Andy Warhol b. 1953
Paul Swan (1965)
Andy Warhol, 16mm, 1965, 66 mins Introduced by Douglas Crimp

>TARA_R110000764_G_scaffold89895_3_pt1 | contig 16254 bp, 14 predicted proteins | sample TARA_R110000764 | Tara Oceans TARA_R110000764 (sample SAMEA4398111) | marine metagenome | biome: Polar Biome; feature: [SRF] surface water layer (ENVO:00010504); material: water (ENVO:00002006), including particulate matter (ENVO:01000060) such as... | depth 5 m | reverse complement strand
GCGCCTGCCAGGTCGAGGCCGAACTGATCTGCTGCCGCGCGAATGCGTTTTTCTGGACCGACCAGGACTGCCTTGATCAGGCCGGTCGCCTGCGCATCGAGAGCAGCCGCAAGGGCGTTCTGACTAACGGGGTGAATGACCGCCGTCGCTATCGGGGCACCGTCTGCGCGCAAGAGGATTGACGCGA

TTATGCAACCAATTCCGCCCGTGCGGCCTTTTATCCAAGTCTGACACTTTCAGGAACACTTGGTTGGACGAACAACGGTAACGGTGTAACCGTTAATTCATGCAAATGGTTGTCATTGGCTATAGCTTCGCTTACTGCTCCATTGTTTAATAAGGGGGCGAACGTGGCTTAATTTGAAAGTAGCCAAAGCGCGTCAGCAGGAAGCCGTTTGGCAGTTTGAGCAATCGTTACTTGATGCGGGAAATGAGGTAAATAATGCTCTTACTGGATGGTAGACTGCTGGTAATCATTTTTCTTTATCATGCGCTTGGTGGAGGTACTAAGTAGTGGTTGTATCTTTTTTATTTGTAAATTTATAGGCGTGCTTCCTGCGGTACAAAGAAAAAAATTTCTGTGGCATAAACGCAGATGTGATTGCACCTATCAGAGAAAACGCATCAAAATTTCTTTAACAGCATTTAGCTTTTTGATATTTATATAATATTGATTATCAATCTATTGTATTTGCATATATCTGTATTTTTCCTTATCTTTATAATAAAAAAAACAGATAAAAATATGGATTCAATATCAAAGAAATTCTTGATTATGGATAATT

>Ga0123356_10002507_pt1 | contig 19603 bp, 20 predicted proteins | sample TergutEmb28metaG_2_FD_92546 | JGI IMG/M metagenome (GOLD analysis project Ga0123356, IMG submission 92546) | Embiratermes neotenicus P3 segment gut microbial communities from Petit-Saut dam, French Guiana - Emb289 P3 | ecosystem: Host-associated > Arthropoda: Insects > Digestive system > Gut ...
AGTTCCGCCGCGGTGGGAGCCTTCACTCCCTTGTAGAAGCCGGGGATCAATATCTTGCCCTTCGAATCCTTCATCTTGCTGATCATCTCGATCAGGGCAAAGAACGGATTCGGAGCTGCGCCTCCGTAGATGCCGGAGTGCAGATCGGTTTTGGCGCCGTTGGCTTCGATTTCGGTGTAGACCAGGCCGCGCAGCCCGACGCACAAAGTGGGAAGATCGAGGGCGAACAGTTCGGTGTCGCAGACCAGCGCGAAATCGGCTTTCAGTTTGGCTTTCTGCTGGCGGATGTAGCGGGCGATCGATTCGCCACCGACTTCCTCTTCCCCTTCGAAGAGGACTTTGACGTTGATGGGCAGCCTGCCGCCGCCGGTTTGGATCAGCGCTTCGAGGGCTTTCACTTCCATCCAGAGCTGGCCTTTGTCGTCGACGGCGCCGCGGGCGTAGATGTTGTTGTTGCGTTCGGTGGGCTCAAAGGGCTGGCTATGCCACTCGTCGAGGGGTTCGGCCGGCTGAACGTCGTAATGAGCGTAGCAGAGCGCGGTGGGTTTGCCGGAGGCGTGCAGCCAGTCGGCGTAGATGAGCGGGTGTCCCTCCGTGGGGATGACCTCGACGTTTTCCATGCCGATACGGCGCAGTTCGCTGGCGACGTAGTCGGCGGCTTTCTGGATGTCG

Paul Swan is Andy Warhol’s two-reel portrait of the dancer once billed as “the most beautiful man in the world.” In 1965, when Warhol filmed him, Swan was eighty-two years old and still performing his aesthetic dance routines in weekly salons attended by the likes of Marcel Duchamp and Alexander Calder. In Warhol’s film, Swan dances such numbers as “Two Hero’s Slain,” his elegy for World War I soldiers, “The Elements: Earth, Water, Fire, and Air—the Movements Seen and Unseen in Nature,” and “Three Oriental Numbers” in skimpy costumes that he spends a great deal of the time getting into and out of. Paul Swan is one of the few films Warhol shot it color in 1965, and though the camera is stationary in the first reel, trained throughout on the tapestry backdrop Swan uses for a set, in the second reel Warhol zooms right in on Swan’s aging flesh and shoe-polish eye make-up. For much of that reel, though, Swan remains off-stage (and off-screen) looking for a particular pair of black slippers that he insists must be worn with his French peasant costume. Swan’s pianist helps him look for the slippers while the crew behind the camera becomes increasingly impatient to get Swan back in front of the camera. Not surprisingly, Warhol is content to let the action take its own course. Callie Angell wrote that “Warhol’s interest in Paul Swan seems to have been based on the observation that, in his unswerving dedication to his increasingly anachronistic art form, Swan had become the living embodiment of camp.” And in fact Swan had appeared in Warhol’s film of that title around the same time that Paul Swan was made. Angell also noted that Swan’s performance in Warhol’s film recalls “the equally disorganized, equally uncompromising performances of Jack Smith,” with whom he appears in Camp. - DC